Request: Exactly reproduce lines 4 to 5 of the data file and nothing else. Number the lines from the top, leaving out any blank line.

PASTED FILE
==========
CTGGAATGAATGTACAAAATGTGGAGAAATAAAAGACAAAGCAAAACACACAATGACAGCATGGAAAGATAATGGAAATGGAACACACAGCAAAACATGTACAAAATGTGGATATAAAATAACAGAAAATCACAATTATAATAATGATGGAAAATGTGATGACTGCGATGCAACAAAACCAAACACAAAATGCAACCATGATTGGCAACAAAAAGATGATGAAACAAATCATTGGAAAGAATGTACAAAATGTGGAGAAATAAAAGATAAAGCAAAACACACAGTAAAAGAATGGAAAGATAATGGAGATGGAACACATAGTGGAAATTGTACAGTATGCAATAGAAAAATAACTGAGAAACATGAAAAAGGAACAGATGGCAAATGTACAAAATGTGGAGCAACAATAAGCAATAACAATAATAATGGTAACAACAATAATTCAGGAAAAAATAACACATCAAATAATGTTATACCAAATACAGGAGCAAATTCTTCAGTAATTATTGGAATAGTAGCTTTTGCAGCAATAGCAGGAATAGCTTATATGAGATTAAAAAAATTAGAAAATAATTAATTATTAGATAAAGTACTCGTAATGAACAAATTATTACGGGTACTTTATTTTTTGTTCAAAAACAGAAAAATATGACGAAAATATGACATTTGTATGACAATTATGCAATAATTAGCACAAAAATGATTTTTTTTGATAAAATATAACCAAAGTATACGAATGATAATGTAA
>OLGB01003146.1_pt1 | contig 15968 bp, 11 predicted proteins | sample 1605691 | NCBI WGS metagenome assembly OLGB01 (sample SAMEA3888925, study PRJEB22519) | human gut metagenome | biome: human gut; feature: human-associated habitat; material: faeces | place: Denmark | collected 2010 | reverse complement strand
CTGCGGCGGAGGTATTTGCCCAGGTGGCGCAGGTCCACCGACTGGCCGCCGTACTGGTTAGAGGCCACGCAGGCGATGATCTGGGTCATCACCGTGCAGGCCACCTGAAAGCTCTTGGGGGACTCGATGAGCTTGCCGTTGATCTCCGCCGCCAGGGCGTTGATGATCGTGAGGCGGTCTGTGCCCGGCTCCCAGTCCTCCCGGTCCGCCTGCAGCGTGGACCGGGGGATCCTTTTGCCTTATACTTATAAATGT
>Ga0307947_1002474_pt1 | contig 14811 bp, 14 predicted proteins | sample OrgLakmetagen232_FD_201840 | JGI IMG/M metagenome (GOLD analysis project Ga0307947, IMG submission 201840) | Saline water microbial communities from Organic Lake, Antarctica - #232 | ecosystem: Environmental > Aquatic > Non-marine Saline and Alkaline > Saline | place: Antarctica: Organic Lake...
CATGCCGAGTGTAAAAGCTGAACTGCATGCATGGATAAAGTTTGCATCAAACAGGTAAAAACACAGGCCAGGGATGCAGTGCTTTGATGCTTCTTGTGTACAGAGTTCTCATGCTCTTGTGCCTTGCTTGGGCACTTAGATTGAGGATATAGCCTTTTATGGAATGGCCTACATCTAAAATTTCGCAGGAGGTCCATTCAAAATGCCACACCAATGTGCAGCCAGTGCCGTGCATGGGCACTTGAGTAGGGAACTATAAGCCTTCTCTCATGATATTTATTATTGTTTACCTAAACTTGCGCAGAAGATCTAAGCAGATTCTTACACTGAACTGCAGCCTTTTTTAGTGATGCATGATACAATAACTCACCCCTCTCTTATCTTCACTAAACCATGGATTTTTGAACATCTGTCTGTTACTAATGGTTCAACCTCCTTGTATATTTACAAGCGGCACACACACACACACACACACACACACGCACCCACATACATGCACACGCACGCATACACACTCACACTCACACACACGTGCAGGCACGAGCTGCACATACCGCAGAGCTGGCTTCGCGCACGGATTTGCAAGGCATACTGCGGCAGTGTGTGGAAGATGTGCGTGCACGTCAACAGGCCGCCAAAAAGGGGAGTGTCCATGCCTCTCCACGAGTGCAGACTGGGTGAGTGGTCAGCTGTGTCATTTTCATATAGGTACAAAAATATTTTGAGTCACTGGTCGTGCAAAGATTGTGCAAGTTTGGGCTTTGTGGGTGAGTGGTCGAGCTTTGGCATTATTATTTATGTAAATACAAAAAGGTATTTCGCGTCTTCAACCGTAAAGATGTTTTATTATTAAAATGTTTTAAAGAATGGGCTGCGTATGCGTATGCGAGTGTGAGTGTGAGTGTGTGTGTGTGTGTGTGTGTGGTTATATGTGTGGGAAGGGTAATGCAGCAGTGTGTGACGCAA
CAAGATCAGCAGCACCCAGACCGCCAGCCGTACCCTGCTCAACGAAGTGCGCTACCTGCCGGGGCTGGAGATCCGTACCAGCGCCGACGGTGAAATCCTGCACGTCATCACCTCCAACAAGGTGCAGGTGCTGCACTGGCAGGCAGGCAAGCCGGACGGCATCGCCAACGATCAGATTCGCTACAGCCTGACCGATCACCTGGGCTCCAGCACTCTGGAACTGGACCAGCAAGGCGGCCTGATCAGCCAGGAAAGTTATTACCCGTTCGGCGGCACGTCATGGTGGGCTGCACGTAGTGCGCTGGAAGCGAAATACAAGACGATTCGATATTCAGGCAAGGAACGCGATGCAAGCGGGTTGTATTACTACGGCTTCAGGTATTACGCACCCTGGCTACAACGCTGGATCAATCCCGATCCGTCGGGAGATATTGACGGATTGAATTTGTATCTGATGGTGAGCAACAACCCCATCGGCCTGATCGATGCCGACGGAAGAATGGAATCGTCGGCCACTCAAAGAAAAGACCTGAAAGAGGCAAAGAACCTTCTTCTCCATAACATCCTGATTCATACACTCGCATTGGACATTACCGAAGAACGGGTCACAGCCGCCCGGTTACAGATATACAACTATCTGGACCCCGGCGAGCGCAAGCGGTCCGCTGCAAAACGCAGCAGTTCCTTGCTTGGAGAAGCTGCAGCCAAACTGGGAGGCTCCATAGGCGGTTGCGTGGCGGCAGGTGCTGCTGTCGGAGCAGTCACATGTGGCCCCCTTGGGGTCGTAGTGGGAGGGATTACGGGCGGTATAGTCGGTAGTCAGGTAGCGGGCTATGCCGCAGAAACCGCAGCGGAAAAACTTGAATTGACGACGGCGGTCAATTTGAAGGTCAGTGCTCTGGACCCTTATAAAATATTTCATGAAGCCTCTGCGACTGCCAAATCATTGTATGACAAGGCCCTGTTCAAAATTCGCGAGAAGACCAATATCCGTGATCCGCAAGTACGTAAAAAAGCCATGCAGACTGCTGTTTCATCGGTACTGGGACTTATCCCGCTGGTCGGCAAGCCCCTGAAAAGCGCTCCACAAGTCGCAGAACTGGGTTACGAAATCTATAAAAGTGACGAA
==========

>Ga0307947_1002474_pt1 | contig 14811 bp, 14 predicted proteins | sample OrgLakmetagen232_FD_201840 | JGI IMG/M metagenome (GOLD analysis project Ga0307947, IMG submission 201840) | Saline water microbial communities from Organic Lake, Antarctica - #232 | ecosystem: Environmental > Aquatic > Non-marine Saline and Alkaline > Saline | place: Antarctica: Organic Lake...
CATGCCGAGTGTAAAAGCTGAACTGCATGCATGGATAAAGTTTGCATCAAACAGGTAAAAACACAGGCCAGGGATGCAGTGCTTTGATGCTTCTTGTGTACAGAGTTCTCATGCTCTTGTGCCTTGCTTGGGCACTTAGATTGAGGATATAGCCTTTTATGGAATGGCCTACATCTAAAATTTCGCAGGAGGTCCATTCAAAATGCCACACCAATGTGCAGCCAGTGCCGTGCATGGGCACTTGAGTAGGGAACTATAAGCCTTCTCTCATGATATTTATTATTGTTTACCTAAACTTGCGCAGAAGATCTAAGCAGATTCTTACACTGAACTGCAGCCTTTTTTAGTGATGCATGATACAATAACTCACCCCTCTCTTATCTTCACTAAACCATGGATTTTTGAACATCTGTCTGTTACTAATGGTTCAACCTCCTTGTATATTTACAAGCGGCACACACACACACACACACACACACACGCACCCACATACATGCACACGCACGCATACACACTCACACTCACACACACGTGCAGGCACGAGCTGCACATACCGCAGAGCTGGCTTCGCGCACGGATTTGCAAGGCATACTGCGGCAGTGTGTGGAAGATGTGCGTGCACGTCAACAGGCCGCCAAAAAGGGGAGTGTCCATGCCTCTCCACGAGTGCAGACTGGGTGAGTGGTCAGCTGTGTCATTTTCATATAGGTACAAAAATATTTTGAGTCACTGGTCGTGCAAAGATTGTGCAAGTTTGGGCTTTGTGGGTGAGTGGTCGAGCTTTGGCATTATTATTTATGTAAATACAAAAAGGTATTTCGCGTCTTCAACCGTAAAGATGTTTTATTATTAAAATGTTTTAAAGAATGGGCTGCGTATGCGTATGCGAGTGTGAGTGTGAGTGTGTGTGTGTGTGTGTGTGTGGTTATATGTGTGGGAAGGGTAATGCAGCAGTGTGTGACGCAA